1672: "Women on 20s"

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Re: 1672: "Women on 20s"

Postby mathmannix » Tue Apr 26, 2016 5:52 pm UTC

JudeMorrigan wrote:
mathmannix wrote:The only non-President currently on a bill is Alexander Hamilton (on the $10 bill), but he was the first Secretary of the Treasury and the founder of the nation's financial system, as others have pointed out, so he deserves to stay. The other non-President currently on currency is the Native American woman Sacajawea (on the non-Presidential dollar coins). (Wikipedia seems to indicate that Sacajawea dollars are still being produced; I wasn't sure. Dollar coins are not that popular in the U.S.)

I think you're forgetting Ben Franklin.

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Re: 1672: "Women on 20s"

Postby gmalivuk » Tue Apr 26, 2016 5:52 pm UTC

mathmannix wrote:The only non-President currently on a bill is Alexander Hamilton
I know most people don't see a lot of $50s or $100s, but I thought it was fairly common popular culture knowledge that Benjamin Franklin was on the $100 (plus it's been mentioned in the thread), with Grant being on the $50. You did rather a lot of typing and analysis in that post to have then gotten such a basic fact wrong.

operagost wrote:
Diadem wrote:So as a non-American, I have to ask: Why is Tubman so important?

I don't think I had heard of her before reading about this campaign to put her on the $20,-. Maybe that's my lack of historic awareness, but reading her Wikipedia page she doesn't seem that important. Rescuing 70 slaves is not exactly something that changes the course of history. I'm not trying to belittle what she did, she obviously did more than most people ever will. But there's only a few spots on the currency. Surely there are women who had a much larger (positive) impact on US history?

Indeed, while Tubman was a hero, Frederick Douglass may have accomplished more lasting results just as an adviser to President Lincoln-- but it's the feminists who are being noisy right now, so they get the grease. They never did like him because while he was very vocal about wanting suffrage for both black people and women simultaneously, he accepted the initial step of the former through the 15th Amendment. Heck, he even married a feminist.
It's not feminists being "noisy". There was a survey of women people thought should be on a bill. If it were about which person of color should have one, Douglass might have been in the running along with MLK.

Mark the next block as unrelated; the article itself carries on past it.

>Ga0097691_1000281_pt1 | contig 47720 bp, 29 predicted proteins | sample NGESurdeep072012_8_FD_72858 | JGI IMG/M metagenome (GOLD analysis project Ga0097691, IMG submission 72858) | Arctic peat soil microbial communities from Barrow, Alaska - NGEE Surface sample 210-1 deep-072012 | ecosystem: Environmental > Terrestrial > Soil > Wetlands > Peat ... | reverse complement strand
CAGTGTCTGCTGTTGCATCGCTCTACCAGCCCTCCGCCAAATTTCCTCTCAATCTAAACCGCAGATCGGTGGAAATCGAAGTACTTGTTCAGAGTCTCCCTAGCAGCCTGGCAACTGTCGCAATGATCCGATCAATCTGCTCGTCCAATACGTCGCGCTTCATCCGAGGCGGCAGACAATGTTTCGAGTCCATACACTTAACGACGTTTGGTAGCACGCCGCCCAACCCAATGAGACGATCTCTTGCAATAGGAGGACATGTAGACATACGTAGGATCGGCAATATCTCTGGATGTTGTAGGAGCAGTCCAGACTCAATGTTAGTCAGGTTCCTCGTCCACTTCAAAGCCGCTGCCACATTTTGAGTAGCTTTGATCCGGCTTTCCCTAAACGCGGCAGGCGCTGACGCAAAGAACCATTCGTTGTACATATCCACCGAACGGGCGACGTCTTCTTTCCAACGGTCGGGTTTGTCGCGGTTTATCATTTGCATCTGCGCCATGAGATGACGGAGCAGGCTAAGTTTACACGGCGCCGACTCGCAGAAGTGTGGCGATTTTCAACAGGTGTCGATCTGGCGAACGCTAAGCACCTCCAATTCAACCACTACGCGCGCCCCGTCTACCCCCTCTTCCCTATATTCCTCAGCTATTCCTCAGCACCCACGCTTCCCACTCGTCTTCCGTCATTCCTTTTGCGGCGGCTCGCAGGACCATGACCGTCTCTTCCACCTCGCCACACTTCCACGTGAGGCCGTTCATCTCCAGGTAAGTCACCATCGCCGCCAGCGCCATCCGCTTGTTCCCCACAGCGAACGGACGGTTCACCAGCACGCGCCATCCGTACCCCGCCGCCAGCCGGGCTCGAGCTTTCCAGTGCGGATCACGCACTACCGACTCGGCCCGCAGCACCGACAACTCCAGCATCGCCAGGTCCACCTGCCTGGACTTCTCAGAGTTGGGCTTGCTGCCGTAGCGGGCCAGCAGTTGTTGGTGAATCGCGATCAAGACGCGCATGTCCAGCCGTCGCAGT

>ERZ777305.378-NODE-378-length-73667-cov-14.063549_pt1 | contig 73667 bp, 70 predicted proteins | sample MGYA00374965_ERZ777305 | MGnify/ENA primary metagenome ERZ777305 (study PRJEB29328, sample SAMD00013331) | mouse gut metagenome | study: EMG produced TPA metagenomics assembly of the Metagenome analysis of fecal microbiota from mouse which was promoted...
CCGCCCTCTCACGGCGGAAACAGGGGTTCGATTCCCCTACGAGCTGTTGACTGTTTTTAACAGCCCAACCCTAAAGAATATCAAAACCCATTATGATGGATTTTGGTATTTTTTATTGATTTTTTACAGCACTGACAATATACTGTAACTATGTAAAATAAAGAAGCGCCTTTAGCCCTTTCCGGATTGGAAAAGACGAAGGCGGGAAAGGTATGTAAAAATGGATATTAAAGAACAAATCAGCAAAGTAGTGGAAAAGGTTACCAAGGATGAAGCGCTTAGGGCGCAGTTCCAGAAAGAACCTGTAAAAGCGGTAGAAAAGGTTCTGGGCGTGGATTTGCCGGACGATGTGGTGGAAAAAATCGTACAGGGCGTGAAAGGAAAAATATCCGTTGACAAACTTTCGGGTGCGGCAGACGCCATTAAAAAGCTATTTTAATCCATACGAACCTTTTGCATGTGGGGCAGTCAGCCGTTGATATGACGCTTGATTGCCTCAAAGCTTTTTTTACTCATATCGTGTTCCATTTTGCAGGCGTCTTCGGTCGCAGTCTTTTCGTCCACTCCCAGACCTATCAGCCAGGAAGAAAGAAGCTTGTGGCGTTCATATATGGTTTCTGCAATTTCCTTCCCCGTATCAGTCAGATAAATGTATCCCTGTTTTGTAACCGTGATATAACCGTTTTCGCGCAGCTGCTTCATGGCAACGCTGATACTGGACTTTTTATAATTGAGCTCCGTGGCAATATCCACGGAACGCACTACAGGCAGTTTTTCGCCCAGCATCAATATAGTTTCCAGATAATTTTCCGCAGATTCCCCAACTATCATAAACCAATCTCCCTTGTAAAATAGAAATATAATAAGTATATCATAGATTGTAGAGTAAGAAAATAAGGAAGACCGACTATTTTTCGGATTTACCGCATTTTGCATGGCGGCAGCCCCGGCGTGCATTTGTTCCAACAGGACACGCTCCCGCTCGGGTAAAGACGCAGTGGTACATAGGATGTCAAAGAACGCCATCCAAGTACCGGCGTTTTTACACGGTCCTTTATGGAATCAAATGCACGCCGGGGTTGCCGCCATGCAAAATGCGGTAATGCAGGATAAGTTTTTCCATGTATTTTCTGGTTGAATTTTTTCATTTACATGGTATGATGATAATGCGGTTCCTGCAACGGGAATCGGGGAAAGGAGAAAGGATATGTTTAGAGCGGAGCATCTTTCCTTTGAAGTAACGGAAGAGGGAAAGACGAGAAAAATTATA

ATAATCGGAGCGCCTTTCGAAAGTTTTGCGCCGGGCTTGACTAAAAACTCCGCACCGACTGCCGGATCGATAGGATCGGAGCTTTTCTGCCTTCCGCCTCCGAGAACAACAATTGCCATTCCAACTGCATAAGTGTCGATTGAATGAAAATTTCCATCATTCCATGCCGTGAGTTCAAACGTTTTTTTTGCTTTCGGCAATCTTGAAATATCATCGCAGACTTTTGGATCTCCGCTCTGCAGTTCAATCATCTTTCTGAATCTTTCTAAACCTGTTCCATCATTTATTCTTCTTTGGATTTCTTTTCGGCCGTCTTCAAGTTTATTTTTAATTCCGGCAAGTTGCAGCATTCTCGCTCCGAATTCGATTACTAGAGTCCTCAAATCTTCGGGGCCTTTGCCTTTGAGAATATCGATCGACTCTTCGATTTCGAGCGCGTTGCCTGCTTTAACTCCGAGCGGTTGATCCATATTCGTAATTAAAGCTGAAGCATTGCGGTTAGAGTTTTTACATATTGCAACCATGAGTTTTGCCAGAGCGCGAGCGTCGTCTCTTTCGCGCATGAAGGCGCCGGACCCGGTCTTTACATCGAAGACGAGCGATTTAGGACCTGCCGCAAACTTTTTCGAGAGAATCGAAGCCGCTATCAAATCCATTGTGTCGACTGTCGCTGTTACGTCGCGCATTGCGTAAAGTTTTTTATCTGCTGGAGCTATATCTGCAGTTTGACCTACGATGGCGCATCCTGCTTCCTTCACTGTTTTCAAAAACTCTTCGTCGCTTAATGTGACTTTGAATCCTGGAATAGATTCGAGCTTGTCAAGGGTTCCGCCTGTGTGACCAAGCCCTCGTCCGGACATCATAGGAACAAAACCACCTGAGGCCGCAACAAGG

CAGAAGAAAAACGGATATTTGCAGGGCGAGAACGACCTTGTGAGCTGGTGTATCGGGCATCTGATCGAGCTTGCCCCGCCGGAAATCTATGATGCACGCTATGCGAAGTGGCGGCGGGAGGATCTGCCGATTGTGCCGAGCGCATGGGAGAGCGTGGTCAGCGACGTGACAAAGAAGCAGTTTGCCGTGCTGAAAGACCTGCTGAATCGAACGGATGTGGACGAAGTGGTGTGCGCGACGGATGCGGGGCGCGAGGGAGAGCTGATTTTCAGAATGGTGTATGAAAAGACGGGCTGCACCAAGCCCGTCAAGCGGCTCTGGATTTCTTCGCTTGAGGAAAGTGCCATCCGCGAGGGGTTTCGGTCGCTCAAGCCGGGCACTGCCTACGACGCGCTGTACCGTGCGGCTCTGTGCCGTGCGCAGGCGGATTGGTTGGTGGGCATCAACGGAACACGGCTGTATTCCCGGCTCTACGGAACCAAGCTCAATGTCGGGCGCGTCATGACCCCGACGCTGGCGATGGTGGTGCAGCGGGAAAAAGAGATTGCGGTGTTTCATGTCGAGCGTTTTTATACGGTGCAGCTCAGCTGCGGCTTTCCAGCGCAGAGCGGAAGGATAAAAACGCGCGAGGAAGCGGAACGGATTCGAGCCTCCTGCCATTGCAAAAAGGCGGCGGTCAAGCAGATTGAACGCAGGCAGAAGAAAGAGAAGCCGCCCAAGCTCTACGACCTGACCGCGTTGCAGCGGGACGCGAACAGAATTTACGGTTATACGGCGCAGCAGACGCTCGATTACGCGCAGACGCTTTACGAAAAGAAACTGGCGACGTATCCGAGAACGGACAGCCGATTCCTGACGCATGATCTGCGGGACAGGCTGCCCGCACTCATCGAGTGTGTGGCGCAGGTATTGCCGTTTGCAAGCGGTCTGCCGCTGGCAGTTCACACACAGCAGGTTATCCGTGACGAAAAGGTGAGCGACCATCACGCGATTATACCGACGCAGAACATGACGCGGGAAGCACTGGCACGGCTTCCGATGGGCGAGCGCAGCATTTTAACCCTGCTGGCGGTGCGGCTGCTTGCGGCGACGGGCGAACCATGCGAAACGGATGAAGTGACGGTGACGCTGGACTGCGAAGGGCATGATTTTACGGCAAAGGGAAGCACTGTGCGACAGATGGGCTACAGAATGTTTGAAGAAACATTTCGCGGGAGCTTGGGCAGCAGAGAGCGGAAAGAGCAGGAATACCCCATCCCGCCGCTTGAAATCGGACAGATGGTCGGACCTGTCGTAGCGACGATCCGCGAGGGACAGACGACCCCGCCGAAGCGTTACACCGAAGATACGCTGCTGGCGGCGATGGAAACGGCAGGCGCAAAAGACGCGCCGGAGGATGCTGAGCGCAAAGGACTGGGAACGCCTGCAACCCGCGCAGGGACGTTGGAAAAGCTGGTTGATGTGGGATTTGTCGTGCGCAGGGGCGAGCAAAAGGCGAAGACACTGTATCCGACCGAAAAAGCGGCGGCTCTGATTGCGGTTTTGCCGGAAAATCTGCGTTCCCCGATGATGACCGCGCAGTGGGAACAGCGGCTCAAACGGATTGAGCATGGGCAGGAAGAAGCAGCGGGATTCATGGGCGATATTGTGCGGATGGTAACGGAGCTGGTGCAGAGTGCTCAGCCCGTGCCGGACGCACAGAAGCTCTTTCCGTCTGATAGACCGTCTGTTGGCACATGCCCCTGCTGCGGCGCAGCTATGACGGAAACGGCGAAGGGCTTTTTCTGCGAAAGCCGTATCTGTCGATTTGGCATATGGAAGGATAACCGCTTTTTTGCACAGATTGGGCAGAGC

Also, don't conflate the modern feminists advocating for Tubman on the $20 with the 19th century feminists who didn't like Douglass. They were antiblack racists who wouldn't have been happy about Tubman either. (They also, like you seem to be doing, sometimes had a hard time conceptualizing the possibility that someone might be both Black *and* a woman.)
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Re: 1672: "Women on 20s"

Postby JudeMorrigan » Tue Apr 26, 2016 5:54 pm UTC

operagost wrote:BTW, HELL to the NO on putting Wilson on any currency (Wilson was actually on a very high denomination bill used in the Treasury system, I believe).

Wilson was a fan of "Birth of a Nation", signed off on the income tax and Federal Reserve system, got us into WWI after campaigning on NOT getting us into WWI, and oversaw the persecution of war objectors by signing the Espionage and Sedition acts.

I won't go so far as calling him a villain, but OK screw it, he was a villain.

You see now, I'd put the income tax and Federal Reserve system bits as reasons TO put him on a bill. And have no problem with our (eventually) having entered into WWI.

I'm fine with DQing him for the whole inveterate racist and Espionage and Sedition Acts bits though.

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Re: 1672: "Women on 20s"

Postby mathmannix » Tue Apr 26, 2016 5:55 pm UTC

operagost wrote:BTW, HELL to the NO on putting Wilson on any currency (Wilson was actually on a very high denomination bill used in the Treasury system, I believe).

Wilson was a fan of "Birth of a Nation", signed off on the income tax and Federal Reserve system, got us into WWI after campaigning on NOT getting us into WWI, and oversaw the persecution of war objectors by signing the Espionage and Sedition acts.

I won't go so far as calling him a villain, but OK screw it, he was a villain.

Hmm. Yes, so if Teddy Roosevelt had won the 1912 election instead of Wilson, then Germany would have won World War I, which means no Nazis or Hitler. OK, Wilson caused World War II and the Holocaust.
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Re: 1672: "Women on 20s"

Postby Belial » Tue Apr 26, 2016 6:42 pm UTC

Netreker0 wrote:On the other hand, Andrew Jackson was a stone cold badass. The man won a duel against a superior marksman by devising the "let him shoot first and miss so I can take my time aiming strategy." Naturally, no plan survives first contact with the enemy, but Jackson still won by employing the "survive getting shot first, then shoot him to death" strategy. Then there was the time where, as President, he survived an assassination attempt and had to be pulled off the would be assassin as he tried to beat him to death with his cane. (Another badass fact, he carried a cane.) There's no scientific evidence for this assertion, but I firmly believe the assassin's guns both misfired because they were afraid of Andrew Jackson. Also, he threw raging cheese parties at the White House.